In May, the Slovak Parliament (National Council) passed the new Act on Upbringing and Education (the Schools Act), valid for the school year 2008/2009. The act prohibits all forms of discrimination, including segregation. A provision allowing temporary placement (diagnostický pobyt) of pupils at special schools after an inconclusive assessment, often leading to arbitrary placements, was removed from the law. In September the government abolished the motivational scholarships provision from its law on social assistance. The provision, weighted on pupils’ performance, gave Romani parents a financial incentive to enrol their children at special schools. It will be replaced by a universal benefit, conditional on school attendance, for all pupils from families in material need.
However, the Schools Act does not include effective measures to eliminate the discrimination faced by Roma. International and national NGOs called for measures such as the compulsory provision of preparatory year classes and teaching assistants to be considered, and for a clear definition of the criteria and procedure for the placement of a child in special education.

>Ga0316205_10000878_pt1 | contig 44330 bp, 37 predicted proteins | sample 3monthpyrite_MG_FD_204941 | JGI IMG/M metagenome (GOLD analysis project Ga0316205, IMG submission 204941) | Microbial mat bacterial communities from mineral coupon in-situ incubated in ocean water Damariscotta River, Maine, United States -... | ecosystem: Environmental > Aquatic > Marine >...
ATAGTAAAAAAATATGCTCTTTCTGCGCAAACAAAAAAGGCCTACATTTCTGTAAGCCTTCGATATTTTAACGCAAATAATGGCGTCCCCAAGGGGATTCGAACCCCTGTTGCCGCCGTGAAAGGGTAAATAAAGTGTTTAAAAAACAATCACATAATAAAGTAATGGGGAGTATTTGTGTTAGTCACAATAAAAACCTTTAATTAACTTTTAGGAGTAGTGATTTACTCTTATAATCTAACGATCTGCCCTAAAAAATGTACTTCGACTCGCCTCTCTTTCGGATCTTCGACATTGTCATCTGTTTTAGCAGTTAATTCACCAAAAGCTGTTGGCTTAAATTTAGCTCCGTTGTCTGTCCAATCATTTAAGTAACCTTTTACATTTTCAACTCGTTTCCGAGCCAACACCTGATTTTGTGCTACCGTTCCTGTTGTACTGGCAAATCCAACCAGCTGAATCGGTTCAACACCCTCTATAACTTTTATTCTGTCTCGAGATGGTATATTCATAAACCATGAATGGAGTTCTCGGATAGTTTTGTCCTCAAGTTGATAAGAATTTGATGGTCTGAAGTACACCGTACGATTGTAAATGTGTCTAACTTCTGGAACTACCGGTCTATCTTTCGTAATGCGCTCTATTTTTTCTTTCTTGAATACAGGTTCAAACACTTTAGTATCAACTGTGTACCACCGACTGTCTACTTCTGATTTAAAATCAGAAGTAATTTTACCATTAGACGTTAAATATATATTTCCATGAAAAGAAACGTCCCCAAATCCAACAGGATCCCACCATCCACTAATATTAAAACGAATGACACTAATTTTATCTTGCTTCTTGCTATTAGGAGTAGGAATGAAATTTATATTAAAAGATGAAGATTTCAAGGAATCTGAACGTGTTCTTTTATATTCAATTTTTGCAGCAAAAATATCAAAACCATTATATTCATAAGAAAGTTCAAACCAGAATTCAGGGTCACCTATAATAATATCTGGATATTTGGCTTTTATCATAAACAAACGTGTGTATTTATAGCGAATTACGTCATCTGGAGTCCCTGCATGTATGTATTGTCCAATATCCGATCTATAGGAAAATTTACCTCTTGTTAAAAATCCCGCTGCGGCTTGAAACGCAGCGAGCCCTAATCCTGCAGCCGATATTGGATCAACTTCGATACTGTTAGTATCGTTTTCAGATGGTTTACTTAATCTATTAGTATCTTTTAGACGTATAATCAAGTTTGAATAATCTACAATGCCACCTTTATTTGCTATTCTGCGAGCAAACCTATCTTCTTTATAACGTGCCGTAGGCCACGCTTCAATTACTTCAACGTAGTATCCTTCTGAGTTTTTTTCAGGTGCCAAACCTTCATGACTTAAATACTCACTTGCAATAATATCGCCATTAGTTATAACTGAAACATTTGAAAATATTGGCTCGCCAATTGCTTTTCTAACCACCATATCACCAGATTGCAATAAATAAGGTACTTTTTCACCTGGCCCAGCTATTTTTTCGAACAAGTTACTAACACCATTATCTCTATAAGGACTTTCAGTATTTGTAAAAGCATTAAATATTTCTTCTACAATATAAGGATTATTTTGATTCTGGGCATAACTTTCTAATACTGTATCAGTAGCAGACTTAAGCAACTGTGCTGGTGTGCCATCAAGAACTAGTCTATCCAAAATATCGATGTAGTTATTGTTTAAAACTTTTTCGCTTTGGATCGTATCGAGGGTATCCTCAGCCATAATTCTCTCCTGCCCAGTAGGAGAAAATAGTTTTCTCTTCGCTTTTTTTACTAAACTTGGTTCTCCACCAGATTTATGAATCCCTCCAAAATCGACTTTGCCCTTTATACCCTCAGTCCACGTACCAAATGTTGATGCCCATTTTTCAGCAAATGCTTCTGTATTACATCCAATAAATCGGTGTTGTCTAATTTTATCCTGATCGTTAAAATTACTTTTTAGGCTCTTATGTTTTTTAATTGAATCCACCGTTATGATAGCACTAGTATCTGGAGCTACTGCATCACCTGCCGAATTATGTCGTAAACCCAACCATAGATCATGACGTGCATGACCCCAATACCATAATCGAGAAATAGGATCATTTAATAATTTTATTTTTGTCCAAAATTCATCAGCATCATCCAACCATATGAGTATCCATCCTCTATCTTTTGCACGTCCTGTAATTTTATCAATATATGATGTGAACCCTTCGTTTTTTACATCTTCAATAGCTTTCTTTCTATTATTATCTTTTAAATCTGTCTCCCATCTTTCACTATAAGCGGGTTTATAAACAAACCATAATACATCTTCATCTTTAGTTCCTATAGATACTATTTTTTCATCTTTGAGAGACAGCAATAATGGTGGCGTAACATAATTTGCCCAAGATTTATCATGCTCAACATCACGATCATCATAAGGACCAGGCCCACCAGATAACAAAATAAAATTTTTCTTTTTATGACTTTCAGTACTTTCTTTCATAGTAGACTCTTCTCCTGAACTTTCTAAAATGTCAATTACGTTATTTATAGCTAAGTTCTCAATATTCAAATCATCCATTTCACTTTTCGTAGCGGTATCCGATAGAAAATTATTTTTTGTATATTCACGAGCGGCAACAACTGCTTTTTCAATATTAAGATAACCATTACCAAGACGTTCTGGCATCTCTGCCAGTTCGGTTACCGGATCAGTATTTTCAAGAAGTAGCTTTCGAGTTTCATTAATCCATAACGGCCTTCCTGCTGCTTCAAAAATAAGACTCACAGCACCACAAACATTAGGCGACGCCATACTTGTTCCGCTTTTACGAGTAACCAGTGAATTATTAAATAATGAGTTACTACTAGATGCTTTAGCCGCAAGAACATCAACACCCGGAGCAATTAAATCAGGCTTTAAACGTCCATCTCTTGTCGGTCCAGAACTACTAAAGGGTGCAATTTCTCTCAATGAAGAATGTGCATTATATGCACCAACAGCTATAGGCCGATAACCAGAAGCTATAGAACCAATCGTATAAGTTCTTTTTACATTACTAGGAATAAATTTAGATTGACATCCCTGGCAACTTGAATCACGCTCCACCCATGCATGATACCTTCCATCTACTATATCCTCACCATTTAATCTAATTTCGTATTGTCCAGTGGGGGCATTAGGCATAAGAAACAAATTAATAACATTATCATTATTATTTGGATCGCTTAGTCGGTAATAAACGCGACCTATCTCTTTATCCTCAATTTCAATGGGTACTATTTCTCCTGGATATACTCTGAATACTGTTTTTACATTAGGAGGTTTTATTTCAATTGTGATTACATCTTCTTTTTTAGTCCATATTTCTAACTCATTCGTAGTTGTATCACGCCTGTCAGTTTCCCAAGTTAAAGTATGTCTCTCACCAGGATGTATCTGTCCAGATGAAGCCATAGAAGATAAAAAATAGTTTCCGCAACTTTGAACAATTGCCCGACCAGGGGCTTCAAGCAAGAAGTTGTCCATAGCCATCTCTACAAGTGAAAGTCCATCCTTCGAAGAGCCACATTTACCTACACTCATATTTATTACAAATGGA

The category of “socially disadvantaged children” remained in the list defining special educational needs in the Schools Act. Consequently, the association of social disadvantage with mental disability remained in practice.